A Richardson pick might cause problems for Hillary Clinton, who may not want to pick a former member of her husband's administration, and one with rumors that remind voters of her husband's less than stellar moments. Richardson would add foreign policy heft to Barack Obama's or John Edwards' campaigns. Obama, however, running as the ultimate outsider, may want an outside-the-box contender with national security credentials, like retired General Anthony Zinni or former Presidential candidate Wesley Clark.

Also on the Democratic side, Evan Bayh - who Bill Clinton said would be president one day - ended his White House bid because of the pressures of raising money, though he remains a strong speaker and hugely popular in a red state. But what does Bayh bring to the table, aside from looks and presence? Geographically, not much. John Kerry won just four counties in Indiana and lost the state by 20 points. Gore lost by 15 in 2000. Bayh is hugely popular in his home state and routinely wins with more than 60% of the vote, but would that popularity translate into electoral votes for his party? With Clinton at the top of the ballot, that would seem unlikely.

Still, strong on the stump, relatively young, and in possession of looks that rival those of John Edwards, Bayh might be a good choice for someone like Clinton or Edwards. Indiana borders Illinois, which would seem to take him out of contention for Barack Obama's second-place spot, but Bill Clinton (Arkansas) and Al Gore (Tennessee) might have a different view.

Mark Warner brings what Bayh might not: The chance to win a state Democrats don't normally win. Virginia has voted for just one Republican for one of the state's top three jobs since 2001, and that was Senator John Warner. Mark remains hugely popular in his state, and if Virginia is, in fact, a purple state up for grabs in 2008 (a fact subject to much debate), his name on the ballot could help Democrats pick up new electoral votes. But it could be John Warner, the man Mark lost to in the 1996 Senate race, who makes it impossible to choose the former governor. The subject of numerous retirement rumors, if John Warner decides against another term, the pressure on Mark Warner to step in and run for his seat would be tremendous. Democrats hold a tenuous 51-49 lead in the Senate, and Mark Warner would be an instant front-runner against any potential Republican nominee. If the Democratic presidential nominee starts considering Mark Warner, they may get a very nasty phone call from DSCC Chairman Chuck Schumer.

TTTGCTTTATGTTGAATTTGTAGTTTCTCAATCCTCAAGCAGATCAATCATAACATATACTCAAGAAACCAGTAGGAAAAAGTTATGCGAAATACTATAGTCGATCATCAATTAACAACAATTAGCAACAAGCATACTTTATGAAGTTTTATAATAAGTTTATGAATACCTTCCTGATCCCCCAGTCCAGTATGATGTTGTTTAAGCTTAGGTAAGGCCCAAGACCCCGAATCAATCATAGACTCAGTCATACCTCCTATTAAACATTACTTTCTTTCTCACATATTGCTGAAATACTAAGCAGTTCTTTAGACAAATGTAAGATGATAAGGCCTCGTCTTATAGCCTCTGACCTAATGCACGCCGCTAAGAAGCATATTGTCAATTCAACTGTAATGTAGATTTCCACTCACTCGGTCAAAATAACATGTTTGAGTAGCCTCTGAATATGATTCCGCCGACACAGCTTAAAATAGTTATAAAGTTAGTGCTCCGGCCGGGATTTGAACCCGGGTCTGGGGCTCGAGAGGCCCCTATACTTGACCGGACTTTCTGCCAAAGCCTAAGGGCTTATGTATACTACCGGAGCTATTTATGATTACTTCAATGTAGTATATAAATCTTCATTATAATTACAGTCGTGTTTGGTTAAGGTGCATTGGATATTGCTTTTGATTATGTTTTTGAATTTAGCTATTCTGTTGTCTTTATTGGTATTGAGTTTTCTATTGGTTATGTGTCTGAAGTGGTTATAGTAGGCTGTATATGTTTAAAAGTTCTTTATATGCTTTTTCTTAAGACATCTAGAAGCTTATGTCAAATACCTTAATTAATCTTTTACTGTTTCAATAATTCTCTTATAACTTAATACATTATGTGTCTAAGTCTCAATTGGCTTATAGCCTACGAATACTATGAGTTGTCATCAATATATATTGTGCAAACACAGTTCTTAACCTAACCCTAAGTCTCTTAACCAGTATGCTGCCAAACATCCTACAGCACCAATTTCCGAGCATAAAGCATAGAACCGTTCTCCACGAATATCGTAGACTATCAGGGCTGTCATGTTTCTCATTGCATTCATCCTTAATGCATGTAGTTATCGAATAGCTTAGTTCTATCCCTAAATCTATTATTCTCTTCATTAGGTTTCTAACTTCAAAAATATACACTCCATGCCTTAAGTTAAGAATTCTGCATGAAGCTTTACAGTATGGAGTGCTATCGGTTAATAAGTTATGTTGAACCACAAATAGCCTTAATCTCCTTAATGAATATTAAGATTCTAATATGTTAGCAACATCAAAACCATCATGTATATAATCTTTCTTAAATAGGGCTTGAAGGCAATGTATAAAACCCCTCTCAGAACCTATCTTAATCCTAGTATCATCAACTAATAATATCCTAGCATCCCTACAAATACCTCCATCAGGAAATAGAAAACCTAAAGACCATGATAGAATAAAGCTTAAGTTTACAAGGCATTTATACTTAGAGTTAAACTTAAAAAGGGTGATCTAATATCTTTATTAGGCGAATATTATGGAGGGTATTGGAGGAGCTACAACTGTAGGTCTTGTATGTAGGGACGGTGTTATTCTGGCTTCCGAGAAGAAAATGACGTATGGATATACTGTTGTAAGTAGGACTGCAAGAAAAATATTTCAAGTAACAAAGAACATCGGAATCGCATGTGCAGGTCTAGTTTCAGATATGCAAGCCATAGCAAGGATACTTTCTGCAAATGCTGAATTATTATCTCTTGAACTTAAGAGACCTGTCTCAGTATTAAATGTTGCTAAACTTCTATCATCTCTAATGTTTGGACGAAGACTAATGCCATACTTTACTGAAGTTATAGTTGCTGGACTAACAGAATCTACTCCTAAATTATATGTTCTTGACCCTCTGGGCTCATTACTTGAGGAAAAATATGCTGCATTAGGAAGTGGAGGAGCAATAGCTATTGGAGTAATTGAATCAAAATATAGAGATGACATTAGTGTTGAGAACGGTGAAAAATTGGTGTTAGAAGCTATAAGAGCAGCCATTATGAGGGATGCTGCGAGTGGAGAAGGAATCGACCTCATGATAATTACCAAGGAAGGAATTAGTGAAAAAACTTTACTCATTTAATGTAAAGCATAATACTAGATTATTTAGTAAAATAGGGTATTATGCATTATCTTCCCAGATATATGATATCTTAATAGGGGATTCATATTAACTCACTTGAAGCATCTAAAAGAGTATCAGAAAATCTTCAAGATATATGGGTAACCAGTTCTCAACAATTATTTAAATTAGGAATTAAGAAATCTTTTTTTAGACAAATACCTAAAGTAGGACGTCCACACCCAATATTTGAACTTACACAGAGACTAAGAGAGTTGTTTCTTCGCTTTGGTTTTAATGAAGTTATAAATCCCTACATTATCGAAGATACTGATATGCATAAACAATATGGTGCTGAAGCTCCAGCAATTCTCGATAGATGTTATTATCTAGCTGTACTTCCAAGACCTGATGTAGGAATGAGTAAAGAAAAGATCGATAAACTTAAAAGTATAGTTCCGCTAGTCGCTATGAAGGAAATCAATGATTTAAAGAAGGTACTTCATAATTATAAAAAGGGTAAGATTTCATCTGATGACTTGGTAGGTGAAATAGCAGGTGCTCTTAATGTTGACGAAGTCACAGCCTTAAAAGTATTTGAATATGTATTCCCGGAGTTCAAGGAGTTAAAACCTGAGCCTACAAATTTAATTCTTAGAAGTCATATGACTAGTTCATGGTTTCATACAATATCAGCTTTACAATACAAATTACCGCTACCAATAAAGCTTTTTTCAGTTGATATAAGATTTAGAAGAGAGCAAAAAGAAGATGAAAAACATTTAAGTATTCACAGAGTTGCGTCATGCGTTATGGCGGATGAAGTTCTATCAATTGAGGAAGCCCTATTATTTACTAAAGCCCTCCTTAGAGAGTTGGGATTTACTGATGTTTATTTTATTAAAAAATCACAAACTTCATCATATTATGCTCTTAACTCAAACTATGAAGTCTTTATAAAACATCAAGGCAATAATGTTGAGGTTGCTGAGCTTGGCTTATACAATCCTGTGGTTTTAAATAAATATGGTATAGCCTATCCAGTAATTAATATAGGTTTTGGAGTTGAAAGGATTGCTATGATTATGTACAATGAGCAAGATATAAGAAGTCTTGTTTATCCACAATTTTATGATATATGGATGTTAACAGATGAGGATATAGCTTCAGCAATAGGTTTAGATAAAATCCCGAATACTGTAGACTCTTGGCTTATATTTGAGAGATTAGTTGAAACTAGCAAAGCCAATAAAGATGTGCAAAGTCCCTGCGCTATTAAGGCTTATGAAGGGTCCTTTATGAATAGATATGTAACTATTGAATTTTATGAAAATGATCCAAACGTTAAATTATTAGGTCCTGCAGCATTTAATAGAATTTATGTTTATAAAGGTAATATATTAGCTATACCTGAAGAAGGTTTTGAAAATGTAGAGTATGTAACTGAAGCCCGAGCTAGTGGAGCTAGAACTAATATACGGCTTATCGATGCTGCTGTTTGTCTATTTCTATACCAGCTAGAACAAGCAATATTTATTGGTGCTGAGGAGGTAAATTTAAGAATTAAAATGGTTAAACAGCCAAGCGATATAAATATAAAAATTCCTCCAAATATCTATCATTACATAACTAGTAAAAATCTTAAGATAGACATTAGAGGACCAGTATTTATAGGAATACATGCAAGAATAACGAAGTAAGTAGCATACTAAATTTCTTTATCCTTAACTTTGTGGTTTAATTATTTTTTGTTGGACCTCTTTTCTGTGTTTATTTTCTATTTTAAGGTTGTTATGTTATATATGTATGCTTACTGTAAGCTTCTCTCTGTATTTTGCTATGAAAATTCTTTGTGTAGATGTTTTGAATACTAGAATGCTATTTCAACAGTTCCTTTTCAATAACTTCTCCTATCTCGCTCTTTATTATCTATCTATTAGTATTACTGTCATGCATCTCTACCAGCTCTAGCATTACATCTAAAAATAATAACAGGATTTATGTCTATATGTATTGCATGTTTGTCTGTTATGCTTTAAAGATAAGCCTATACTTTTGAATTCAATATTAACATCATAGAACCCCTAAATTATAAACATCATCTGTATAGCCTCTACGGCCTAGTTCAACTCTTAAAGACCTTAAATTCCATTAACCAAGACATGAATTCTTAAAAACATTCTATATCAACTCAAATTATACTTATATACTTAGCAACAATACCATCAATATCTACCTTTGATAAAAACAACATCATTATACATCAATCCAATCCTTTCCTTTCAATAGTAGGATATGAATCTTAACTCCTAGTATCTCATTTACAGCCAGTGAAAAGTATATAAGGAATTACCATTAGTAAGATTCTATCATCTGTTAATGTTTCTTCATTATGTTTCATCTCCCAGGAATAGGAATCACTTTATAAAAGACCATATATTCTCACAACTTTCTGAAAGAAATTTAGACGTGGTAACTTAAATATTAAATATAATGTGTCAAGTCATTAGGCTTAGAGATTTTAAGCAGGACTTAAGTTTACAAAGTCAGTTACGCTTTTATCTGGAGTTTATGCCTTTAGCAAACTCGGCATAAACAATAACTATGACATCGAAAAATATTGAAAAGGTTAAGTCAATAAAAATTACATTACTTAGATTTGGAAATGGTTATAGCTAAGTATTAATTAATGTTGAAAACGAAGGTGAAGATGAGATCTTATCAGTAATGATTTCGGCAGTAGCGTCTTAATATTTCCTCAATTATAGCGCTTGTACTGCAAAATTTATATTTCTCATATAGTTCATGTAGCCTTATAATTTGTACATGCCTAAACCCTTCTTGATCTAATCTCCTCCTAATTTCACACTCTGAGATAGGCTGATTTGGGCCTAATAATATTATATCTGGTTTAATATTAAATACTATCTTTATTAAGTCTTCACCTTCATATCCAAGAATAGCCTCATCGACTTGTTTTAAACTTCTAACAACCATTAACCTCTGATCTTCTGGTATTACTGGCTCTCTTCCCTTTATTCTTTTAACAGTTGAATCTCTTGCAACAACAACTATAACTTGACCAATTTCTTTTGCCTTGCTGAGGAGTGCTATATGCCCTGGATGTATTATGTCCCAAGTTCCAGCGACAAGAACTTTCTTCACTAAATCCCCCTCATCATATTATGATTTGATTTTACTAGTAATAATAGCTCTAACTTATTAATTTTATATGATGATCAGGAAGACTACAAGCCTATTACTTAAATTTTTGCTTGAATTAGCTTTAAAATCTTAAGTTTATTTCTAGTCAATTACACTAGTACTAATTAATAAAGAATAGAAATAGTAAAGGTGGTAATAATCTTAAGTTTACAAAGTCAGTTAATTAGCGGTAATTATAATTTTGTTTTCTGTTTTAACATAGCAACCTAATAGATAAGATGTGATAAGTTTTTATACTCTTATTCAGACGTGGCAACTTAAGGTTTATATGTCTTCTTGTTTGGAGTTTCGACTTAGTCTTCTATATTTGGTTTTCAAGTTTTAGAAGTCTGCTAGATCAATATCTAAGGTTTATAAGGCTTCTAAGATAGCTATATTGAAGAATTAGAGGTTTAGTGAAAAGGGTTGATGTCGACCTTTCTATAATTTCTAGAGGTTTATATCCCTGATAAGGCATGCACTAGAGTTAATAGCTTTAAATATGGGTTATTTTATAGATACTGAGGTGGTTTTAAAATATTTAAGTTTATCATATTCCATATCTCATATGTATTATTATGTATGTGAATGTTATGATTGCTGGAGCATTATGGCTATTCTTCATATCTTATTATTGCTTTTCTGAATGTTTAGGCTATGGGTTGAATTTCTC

Warner's experience, both as governor and in the private sector, would bolster any of the top Democrats, none of whom have executive experience. But Virginia borders Edwards' home state of North Carolina, and Warner's lack of foreign policy experience might be seen as a liability by Obama's veep search team. Warner, if John Warner decides to run again, could be a vice presidential contender for Clinton.

Given the Democrats' enthusiasm about the Mountain West, other names could show up on short lists as well. Montana's Brian Schweitzer, the gregarious gun-loving fiscal conservative and social libertarian, or Wyoming's Dave Freudenthal, the quiet, competent executive, are names that will be mentioned for some position or other before the cycle is over.

Democrats look almost certain to nominate a Senator, while just one of the top three Republican candidates (Mr. Thompson of Tennessee) has any Congressional experience. For Democrats, finding an outside-the-beltway candidate for the number two slot may be essential, while for the GOP it may not be such a concern. But with Washington viewed as poorly as it is by the rest of America, the GOP nominee will almost certainly want to choose someone untarnished with the "Congressional Republican" tag, and governors from around the nation are perfect choices to round out the ticket.